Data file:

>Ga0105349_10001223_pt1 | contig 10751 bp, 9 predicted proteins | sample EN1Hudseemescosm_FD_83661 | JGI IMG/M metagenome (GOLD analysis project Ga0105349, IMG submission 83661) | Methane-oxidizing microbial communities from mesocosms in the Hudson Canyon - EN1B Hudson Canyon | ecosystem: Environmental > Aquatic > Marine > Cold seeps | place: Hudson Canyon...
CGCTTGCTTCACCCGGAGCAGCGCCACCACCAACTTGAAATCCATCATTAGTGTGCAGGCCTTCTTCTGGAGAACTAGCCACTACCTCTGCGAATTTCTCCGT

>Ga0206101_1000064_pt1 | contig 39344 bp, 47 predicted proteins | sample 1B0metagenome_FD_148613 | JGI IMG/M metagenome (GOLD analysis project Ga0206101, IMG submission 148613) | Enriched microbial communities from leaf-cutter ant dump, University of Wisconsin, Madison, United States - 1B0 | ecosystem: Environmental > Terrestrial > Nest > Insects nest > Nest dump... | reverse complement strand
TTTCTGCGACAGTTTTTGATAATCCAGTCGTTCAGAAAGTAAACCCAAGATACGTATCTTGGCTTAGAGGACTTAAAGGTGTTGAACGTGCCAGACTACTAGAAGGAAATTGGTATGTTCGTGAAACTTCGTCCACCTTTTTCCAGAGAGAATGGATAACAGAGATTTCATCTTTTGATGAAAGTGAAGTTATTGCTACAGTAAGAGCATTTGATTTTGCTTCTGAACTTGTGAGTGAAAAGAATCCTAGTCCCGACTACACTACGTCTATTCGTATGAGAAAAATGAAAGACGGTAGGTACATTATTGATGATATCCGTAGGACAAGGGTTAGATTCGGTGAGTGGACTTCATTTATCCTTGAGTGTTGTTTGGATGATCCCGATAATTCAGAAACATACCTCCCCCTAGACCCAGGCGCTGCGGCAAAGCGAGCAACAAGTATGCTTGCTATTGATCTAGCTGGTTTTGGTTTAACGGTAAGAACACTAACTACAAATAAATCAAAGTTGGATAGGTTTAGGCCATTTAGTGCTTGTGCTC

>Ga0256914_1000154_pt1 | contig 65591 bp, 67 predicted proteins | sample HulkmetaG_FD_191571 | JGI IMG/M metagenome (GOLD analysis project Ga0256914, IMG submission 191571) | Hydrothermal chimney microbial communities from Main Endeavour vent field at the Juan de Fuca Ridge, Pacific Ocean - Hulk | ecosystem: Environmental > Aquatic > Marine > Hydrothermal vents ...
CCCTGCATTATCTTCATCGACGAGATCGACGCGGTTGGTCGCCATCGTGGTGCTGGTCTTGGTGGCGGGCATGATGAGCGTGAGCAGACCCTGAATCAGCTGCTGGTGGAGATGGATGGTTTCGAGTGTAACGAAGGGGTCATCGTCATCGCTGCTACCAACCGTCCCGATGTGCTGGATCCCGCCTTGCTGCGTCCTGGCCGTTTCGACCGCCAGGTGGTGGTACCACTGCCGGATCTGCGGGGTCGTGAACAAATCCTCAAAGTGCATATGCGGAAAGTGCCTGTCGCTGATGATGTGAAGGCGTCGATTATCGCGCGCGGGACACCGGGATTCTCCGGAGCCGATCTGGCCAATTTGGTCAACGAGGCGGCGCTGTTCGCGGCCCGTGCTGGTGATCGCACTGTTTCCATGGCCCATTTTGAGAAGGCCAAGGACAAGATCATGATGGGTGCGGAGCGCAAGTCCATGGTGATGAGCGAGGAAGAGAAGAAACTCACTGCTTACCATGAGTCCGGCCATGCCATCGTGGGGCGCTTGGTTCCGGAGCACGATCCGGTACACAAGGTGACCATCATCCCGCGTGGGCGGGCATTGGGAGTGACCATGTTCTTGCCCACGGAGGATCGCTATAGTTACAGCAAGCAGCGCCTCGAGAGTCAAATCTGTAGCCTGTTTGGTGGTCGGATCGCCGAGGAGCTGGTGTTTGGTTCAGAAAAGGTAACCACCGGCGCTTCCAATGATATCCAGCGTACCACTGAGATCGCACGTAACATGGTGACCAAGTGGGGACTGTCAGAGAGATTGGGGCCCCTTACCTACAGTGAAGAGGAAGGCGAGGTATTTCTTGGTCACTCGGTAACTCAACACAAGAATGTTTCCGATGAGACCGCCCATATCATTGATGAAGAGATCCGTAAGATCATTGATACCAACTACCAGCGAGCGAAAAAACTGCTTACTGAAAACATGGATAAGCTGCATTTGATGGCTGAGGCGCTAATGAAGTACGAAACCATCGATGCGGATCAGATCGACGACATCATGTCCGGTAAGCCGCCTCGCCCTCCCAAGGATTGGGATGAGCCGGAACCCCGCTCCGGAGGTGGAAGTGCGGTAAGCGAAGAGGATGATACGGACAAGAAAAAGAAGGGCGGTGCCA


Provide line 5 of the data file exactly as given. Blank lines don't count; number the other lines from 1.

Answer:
>Ga0256914_1000154_pt1 | contig 65591 bp, 67 predicted proteins | sample HulkmetaG_FD_191571 | JGI IMG/M metagenome (GOLD analysis project Ga0256914, IMG submission 191571) | Hydrothermal chimney microbial communities from Main Endeavour vent field at the Juan de Fuca Ridge, Pacific Ocean - Hulk | ecosystem: Environmental > Aquatic > Marine > Hydrothermal vents ...